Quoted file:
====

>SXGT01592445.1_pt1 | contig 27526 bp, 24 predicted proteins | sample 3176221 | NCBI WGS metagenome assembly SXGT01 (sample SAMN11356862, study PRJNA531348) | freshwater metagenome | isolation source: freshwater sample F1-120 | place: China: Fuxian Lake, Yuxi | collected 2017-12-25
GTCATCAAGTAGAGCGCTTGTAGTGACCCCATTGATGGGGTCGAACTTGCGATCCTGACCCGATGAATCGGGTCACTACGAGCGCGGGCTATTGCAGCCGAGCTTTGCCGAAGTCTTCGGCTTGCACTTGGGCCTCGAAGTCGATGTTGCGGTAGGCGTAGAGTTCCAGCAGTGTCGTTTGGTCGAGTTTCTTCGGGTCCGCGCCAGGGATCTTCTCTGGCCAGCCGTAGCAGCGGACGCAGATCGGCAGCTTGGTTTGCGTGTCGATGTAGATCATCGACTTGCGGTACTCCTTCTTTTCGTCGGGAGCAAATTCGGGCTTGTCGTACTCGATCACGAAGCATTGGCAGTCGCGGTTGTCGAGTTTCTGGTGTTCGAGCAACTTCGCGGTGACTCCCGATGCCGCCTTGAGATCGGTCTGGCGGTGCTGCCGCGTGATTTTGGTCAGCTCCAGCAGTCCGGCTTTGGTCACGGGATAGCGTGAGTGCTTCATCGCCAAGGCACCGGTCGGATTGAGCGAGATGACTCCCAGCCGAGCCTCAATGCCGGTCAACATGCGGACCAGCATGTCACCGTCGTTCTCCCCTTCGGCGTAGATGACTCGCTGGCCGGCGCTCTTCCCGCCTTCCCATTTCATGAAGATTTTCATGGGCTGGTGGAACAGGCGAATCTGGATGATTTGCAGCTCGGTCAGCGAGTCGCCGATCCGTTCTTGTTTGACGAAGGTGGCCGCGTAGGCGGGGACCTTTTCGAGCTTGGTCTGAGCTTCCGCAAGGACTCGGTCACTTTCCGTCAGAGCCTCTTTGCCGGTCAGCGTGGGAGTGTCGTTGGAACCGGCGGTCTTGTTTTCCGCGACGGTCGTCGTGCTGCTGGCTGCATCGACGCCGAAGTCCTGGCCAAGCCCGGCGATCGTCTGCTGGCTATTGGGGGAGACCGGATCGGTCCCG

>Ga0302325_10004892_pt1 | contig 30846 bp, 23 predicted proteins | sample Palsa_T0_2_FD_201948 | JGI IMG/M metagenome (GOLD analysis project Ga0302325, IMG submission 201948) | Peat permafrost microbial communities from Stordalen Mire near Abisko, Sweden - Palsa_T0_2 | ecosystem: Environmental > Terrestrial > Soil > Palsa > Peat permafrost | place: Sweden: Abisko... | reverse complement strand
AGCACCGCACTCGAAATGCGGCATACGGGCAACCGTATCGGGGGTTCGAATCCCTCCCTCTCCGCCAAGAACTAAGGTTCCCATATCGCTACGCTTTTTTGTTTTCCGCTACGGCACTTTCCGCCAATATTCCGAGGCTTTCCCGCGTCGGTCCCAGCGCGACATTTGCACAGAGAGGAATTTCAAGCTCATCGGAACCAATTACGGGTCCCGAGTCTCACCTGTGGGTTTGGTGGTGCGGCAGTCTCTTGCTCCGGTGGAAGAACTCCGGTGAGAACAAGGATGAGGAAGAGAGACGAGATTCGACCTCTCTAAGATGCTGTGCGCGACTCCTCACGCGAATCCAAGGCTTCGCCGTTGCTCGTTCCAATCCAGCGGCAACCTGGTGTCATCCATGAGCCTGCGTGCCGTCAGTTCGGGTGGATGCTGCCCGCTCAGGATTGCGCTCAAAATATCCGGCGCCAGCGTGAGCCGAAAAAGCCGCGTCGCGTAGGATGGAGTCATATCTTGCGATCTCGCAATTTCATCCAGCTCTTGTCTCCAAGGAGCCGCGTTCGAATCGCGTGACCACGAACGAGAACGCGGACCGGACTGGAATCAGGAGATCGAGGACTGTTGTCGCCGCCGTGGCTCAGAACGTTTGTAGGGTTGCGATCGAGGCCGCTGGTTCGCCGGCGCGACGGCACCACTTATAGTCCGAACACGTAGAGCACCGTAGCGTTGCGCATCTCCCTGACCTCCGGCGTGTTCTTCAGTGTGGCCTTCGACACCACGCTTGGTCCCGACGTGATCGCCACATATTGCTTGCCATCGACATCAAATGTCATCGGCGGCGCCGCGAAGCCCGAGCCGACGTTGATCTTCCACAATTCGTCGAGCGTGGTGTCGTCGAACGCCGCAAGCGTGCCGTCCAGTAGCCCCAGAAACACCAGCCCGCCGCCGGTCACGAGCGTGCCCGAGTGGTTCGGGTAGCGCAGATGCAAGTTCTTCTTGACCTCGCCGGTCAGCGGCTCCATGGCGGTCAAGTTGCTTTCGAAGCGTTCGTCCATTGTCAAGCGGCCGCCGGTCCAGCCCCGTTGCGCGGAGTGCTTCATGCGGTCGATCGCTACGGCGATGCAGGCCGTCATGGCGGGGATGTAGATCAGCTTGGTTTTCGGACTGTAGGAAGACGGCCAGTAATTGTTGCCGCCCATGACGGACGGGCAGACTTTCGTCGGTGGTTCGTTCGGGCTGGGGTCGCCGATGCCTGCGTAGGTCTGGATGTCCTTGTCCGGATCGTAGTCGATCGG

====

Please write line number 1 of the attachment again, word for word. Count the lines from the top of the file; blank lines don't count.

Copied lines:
>SXGT01592445.1_pt1 | contig 27526 bp, 24 predicted proteins | sample 3176221 | NCBI WGS metagenome assembly SXGT01 (sample SAMN11356862, study PRJNA531348) | freshwater metagenome | isolation source: freshwater sample F1-120 | place: China: Fuxian Lake, Yuxi | collected 2017-12-25